- The Washington Times - Tuesday, October 22, 2013

Commuter trains in the San Francisco region that carry about 400,000 travelers each day are back and running on Tuesday, as labor unions reached a tentative deal with Bay Area Rapid Transit executives in the late night hours.

“This offer is more than we wanted to pay, but it is also a new path in terms of our partnership with our workers,” said Grace Crunican, general manager of the transit system, BART, in The New York Times. “We compromised to get to this place, as did our union members.”

The details of the agreement aren’t being released yet, to allow the union heads time to present it to the workers. It’s really not considered final until both union members and BART’s Board of Directors approve.

But for thousands of commuters who were stranded and delayed in their travels on Monday morning, the reopening of the train lines is a welcome relief.

Union workers had staged a four-day walkout, the second in the last three months, resulting in massive traffic jams on regions of the Bay Area that run from San Francisco and the East Bay. Unrest among union ranks had been brewing since July, primarily over pay, work rules and safety matters, but they came to a head last Thursday. Friday, workers picked up their pickets and walked the line, leaving commuters in the lurch.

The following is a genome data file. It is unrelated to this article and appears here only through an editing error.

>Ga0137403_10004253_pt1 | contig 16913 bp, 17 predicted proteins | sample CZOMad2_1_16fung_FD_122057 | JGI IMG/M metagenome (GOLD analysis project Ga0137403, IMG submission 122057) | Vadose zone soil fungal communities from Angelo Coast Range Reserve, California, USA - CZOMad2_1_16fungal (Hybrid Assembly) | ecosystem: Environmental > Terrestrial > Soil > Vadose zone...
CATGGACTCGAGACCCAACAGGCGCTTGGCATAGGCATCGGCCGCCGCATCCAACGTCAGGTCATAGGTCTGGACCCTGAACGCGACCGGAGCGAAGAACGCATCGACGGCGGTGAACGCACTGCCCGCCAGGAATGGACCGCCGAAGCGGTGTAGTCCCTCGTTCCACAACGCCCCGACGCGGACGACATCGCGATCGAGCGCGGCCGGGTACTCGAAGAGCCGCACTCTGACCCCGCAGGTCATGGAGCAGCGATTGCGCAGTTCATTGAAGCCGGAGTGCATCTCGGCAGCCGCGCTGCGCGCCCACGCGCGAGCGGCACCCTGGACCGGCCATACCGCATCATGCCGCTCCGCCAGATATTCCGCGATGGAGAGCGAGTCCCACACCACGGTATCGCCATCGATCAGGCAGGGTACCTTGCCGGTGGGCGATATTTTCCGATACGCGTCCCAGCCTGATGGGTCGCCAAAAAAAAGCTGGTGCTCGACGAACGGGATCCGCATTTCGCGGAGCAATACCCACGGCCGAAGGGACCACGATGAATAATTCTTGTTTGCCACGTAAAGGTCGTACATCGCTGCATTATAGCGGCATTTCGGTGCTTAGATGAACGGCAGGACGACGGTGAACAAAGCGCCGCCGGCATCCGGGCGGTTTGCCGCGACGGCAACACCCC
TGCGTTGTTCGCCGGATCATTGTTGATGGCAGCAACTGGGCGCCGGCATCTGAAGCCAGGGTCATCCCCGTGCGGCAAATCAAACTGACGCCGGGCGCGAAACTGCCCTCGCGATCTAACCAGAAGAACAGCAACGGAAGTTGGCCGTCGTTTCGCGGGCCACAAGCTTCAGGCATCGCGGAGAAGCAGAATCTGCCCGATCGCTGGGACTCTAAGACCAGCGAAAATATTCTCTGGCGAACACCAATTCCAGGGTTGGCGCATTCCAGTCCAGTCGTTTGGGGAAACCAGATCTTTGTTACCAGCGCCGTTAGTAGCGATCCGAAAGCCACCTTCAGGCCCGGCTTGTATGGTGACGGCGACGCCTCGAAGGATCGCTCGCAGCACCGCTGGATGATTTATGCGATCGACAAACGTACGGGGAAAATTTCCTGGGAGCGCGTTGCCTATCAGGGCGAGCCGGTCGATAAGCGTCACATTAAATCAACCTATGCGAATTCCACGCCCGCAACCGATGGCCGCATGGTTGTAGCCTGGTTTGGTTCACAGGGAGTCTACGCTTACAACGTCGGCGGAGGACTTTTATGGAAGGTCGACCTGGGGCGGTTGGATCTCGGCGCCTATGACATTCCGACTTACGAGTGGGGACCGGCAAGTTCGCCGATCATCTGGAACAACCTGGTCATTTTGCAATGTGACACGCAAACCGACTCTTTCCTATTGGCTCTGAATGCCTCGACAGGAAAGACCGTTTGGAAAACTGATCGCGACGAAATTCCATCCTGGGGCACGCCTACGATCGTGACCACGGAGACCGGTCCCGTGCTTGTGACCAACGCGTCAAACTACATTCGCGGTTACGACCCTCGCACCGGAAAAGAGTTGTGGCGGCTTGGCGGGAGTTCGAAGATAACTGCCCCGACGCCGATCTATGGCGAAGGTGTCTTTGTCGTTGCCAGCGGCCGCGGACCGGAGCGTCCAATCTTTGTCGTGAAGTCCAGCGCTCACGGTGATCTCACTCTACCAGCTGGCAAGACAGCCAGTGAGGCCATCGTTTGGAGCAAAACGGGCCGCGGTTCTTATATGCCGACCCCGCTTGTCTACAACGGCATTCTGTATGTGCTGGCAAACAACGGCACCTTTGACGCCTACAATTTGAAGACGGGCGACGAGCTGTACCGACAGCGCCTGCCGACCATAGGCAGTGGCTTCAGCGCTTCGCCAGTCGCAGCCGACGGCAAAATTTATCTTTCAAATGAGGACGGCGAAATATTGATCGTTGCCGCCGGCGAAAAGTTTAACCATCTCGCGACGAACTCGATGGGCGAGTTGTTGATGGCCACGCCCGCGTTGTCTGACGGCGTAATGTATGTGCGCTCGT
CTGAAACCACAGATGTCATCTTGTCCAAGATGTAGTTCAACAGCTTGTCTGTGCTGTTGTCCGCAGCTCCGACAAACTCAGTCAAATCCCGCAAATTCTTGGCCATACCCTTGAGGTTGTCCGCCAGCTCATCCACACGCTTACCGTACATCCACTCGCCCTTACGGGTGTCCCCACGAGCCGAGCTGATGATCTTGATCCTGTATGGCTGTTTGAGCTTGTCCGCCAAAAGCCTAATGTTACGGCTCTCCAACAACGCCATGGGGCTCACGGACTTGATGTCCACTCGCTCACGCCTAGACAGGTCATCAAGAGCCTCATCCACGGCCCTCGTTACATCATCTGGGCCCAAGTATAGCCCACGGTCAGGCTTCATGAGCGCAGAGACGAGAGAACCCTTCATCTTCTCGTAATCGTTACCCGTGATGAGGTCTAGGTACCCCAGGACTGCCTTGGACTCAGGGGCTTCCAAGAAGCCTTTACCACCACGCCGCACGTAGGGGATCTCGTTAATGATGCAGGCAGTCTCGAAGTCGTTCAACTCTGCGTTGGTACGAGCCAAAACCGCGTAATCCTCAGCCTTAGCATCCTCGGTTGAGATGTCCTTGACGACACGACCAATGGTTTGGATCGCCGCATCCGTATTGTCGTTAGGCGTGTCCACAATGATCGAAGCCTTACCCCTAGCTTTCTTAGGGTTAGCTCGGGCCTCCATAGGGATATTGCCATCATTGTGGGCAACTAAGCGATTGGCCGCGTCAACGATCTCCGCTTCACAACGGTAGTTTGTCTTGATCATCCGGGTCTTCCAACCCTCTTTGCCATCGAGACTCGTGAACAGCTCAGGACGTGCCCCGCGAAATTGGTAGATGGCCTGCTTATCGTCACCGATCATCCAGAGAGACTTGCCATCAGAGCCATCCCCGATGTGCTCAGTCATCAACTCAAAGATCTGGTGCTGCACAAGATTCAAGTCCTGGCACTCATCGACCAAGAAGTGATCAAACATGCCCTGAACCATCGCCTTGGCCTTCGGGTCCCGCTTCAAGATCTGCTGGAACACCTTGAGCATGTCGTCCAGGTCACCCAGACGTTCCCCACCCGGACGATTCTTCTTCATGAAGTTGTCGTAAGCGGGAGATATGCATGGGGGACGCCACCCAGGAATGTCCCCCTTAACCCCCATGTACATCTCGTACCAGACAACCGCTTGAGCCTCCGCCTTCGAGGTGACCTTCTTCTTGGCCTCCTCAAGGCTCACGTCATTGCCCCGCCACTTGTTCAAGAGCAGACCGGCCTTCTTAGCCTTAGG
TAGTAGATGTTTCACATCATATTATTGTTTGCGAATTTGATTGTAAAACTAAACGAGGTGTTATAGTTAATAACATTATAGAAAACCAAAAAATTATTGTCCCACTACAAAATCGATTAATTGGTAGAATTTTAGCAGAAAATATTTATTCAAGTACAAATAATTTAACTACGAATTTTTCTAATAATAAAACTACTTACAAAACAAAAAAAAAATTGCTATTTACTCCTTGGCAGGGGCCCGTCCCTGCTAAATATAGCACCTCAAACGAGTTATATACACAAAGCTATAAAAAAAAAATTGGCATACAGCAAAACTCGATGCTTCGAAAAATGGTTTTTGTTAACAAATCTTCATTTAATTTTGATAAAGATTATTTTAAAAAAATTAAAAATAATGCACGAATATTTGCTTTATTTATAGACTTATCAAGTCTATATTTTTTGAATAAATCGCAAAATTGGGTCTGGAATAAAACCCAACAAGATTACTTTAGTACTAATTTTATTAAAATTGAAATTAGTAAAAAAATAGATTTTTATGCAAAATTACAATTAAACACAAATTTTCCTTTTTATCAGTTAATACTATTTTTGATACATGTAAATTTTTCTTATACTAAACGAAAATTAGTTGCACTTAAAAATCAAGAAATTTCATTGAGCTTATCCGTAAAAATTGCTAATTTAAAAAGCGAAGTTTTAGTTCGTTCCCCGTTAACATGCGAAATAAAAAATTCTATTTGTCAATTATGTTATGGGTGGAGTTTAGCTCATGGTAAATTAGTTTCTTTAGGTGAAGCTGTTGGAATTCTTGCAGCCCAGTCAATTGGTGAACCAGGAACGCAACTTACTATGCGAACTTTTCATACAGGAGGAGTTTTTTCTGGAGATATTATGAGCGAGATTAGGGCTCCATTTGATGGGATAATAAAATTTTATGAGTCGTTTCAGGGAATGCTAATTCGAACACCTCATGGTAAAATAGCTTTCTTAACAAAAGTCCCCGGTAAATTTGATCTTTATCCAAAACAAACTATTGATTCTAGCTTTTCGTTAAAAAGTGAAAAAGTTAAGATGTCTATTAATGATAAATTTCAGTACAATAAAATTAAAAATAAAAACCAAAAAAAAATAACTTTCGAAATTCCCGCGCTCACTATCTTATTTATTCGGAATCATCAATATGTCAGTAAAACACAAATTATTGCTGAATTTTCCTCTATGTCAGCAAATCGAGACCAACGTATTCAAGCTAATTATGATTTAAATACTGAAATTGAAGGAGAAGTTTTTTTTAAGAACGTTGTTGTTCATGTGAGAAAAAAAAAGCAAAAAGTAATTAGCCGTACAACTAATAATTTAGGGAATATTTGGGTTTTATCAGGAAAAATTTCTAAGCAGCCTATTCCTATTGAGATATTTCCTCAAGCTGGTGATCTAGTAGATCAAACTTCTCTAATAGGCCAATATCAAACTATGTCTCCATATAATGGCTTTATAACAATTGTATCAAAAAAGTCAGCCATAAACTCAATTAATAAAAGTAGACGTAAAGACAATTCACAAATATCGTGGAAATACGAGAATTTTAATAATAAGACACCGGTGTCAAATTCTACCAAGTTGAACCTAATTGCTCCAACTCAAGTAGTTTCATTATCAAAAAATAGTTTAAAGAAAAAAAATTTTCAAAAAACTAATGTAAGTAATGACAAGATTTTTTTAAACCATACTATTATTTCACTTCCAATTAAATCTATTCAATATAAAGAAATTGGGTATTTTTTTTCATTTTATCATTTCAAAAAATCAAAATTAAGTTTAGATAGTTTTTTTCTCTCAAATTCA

Meanwhile, talks were complicated further over the weekend after a BART train hit and killed two workers on a track by the East Bay on Saturday. Talks resumed on Sunday, amid the grieving.

It was about 10 p.m. on Monday — about four hours after transit official had predicted — that a settlement was finally reached.

“I am here to announce that we have reached a tentative agreement with BART, but I don’t want it to be forgotten that two lives have been lost,” said Antonette Bryant, president of the Amalgamated Transit Union Local 1555, in The Times.

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